Recount of Democratic write-in ballots in 90th District set

June 03, 2006|by DON AINES

CHAMBERSBURG, Pa. - The recount of Democratic write-in ballots from eight precincts in the 90th District Pennsylvania House of Representatives primary race is set to begin Wednesday at 8:30 a.m. before Court of Common Pleas Judge Douglas Herman, according to the Franklin County Court Administrator's Office.

A Republican and a Democrat have been selected to do the actually counting of the ballots when the ballot boxes are opened in Courtroom 4, Deputy Court Administrator Neil Burkholder said Friday. Herman signed the court order Friday.

In the May 16 Republican primary, Todd Rock of Mont Alto, Pa., defeated nine-term incumbent Rep. Patrick E. Fleagle, R-Franklin, by 111 votes, according to official results from the county Board of Elections.

There was no Democratic candidate in that party's primary, however, and both Rock and Fleagle received votes toward that nomination. On Tuesday, supporters of Rock filed a petition with the court to open eight of the district's 36 ballot boxes and recount the votes.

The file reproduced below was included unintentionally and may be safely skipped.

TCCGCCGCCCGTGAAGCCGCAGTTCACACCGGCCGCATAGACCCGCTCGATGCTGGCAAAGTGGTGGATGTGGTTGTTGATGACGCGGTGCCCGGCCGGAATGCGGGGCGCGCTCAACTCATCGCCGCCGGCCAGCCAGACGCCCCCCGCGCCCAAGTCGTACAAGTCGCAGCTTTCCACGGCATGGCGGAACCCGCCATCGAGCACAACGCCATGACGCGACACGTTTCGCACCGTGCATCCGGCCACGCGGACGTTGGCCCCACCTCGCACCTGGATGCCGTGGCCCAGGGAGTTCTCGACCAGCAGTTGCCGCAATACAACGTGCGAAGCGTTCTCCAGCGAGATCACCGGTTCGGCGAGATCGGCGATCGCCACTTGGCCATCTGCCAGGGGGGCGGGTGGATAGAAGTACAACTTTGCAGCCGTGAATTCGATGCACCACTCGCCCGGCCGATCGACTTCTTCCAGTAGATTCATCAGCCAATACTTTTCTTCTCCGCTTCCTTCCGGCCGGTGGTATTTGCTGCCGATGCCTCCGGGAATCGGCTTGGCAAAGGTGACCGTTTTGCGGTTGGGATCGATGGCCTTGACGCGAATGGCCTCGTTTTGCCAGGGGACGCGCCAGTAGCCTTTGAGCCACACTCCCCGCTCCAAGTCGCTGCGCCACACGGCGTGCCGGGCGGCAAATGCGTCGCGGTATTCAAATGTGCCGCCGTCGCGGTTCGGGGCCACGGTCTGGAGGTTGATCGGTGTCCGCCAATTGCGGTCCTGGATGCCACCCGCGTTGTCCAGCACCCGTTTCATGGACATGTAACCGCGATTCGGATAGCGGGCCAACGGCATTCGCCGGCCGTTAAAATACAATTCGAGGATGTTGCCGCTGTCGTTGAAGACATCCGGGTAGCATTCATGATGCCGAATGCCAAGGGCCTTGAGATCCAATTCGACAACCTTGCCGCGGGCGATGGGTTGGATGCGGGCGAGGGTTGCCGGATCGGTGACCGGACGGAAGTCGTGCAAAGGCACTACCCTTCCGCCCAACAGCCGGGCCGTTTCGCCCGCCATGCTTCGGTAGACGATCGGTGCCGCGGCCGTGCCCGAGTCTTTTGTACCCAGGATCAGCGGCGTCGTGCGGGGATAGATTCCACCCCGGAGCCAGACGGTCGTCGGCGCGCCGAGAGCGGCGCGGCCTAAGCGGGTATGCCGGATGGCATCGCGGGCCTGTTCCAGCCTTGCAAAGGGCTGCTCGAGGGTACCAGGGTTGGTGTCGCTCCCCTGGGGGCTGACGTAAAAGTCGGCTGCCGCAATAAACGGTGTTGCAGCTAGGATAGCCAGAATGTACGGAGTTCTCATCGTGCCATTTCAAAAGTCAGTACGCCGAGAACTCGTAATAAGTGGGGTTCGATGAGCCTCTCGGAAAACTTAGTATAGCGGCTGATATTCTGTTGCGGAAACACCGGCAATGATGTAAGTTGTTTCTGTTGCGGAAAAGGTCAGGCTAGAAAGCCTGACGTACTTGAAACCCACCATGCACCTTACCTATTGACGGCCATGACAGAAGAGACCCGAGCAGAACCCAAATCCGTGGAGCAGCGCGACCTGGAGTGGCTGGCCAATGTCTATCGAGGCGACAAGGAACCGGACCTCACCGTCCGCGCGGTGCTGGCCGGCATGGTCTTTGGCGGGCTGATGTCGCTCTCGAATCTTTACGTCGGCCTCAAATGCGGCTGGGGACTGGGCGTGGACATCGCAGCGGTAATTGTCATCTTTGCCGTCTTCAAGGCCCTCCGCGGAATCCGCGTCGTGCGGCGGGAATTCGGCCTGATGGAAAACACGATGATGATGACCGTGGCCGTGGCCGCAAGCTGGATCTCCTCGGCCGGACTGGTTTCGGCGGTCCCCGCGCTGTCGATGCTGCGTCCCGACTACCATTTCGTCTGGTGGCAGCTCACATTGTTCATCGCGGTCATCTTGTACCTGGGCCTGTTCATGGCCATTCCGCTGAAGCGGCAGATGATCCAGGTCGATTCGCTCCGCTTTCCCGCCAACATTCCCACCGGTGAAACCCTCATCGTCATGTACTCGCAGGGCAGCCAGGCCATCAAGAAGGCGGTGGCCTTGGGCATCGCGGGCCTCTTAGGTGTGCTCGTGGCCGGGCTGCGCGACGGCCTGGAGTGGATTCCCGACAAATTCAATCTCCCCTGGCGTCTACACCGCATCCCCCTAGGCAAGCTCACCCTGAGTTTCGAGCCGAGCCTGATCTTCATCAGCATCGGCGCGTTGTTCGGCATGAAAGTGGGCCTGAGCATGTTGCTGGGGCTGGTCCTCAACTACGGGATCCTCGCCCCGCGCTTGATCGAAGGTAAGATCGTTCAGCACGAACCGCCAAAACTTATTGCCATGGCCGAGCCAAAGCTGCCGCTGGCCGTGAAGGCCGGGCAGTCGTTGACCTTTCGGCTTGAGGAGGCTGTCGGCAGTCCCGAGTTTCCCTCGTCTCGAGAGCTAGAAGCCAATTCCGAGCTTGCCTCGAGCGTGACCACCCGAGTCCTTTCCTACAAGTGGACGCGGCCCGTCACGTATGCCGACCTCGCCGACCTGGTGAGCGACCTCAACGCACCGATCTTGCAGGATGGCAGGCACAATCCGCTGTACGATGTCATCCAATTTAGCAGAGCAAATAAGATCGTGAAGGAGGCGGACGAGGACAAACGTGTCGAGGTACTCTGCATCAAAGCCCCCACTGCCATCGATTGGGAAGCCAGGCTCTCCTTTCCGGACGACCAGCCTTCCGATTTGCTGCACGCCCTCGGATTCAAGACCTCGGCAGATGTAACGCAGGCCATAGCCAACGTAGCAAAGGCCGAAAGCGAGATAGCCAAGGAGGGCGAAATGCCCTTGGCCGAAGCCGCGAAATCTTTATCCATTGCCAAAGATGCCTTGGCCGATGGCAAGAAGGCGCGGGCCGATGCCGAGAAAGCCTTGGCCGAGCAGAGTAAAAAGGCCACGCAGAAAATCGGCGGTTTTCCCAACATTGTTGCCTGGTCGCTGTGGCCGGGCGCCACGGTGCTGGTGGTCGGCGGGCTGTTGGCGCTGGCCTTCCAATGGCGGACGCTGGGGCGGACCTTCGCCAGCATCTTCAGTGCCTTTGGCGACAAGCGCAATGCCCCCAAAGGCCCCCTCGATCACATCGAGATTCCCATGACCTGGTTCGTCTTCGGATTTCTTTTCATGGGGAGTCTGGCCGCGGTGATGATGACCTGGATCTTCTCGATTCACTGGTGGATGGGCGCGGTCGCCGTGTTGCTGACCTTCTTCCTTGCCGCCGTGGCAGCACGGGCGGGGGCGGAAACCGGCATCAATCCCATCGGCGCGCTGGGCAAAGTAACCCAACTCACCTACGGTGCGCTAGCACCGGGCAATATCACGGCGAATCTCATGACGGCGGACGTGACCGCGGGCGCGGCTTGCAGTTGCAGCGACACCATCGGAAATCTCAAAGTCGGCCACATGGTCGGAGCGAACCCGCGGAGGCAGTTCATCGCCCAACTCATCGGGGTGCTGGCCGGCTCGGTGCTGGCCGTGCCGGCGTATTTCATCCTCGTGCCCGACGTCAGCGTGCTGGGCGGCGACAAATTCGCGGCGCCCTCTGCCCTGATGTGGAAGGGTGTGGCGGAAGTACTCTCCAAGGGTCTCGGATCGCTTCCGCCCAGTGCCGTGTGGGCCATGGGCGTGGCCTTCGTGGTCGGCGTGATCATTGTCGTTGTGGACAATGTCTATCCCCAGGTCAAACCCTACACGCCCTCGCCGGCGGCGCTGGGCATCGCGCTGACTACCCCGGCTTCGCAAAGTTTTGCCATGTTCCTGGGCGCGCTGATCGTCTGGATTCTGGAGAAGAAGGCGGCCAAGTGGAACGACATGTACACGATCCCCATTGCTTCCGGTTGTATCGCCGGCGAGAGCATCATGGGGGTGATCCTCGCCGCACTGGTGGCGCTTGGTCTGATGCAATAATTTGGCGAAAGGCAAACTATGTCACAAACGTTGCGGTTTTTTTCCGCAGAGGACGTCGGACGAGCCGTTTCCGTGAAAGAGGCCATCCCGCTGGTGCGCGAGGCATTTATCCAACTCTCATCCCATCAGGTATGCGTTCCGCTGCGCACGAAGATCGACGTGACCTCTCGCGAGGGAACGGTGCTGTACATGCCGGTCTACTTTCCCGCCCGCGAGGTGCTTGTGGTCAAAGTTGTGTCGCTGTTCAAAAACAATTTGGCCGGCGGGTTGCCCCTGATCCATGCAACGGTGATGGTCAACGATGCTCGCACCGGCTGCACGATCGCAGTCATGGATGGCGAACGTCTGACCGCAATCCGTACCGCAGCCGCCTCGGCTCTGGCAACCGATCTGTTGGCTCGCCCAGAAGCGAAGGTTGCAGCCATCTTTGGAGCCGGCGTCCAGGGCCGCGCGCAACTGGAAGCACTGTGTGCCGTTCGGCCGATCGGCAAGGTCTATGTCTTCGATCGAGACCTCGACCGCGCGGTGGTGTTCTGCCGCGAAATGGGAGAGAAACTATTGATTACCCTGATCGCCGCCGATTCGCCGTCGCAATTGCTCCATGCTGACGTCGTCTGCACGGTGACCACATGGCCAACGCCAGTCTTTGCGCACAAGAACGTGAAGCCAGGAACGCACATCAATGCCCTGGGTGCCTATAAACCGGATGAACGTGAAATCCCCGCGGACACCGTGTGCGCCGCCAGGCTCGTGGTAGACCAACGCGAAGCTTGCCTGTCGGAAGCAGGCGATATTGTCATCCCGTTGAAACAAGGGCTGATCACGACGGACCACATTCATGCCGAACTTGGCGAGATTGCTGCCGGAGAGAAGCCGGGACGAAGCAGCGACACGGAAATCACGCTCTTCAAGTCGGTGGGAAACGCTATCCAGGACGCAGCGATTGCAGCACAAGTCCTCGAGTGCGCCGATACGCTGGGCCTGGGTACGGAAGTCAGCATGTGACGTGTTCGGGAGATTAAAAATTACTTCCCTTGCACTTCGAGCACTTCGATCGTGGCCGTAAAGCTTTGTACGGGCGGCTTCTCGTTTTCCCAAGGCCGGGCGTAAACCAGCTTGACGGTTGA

The petition asked for a recount of all of the Democratic ballots for Guilford Township Two and Three, Washington Township Two and Five, Quincy Township One, Hamilton Township Two, and the First Ward, Second District and Third Ward, Third District in Waynesboro.

According to election board results, a total of 764 Democratic votes were cast in those eight precincts.

Rock and Fleagle both also filed cumulating petitions Tuesday with the board of elections, seeking to have variations and misspellings of their names on write-in ballots consolidated. Rock's petition requested consolidation of 337 votes on 10 possible variants of his name, and Fleagle is seeking consolidation of 13 possible variations of his name totaling 339 votes.

Fleagle, of Waynesboro, Pa., indicated earlier this week he will campaign for a 10th term if he wins the Democratic nomination.

A cumulating hearing before the board of elections also had been tentatively scheduled for Wednesday, but county Chief Deputy Clerk Jean Byers said that hearing is being rescheduled because of the recount. No new date has been set, she said Friday.

Under state election law, a person seeking to win a party nomination and appear on the November ballot for a Pennsylvania House seat would need at least 300 write-in votes, Byers said, the same as the number of signatures required to get one's name on a primary ballot.

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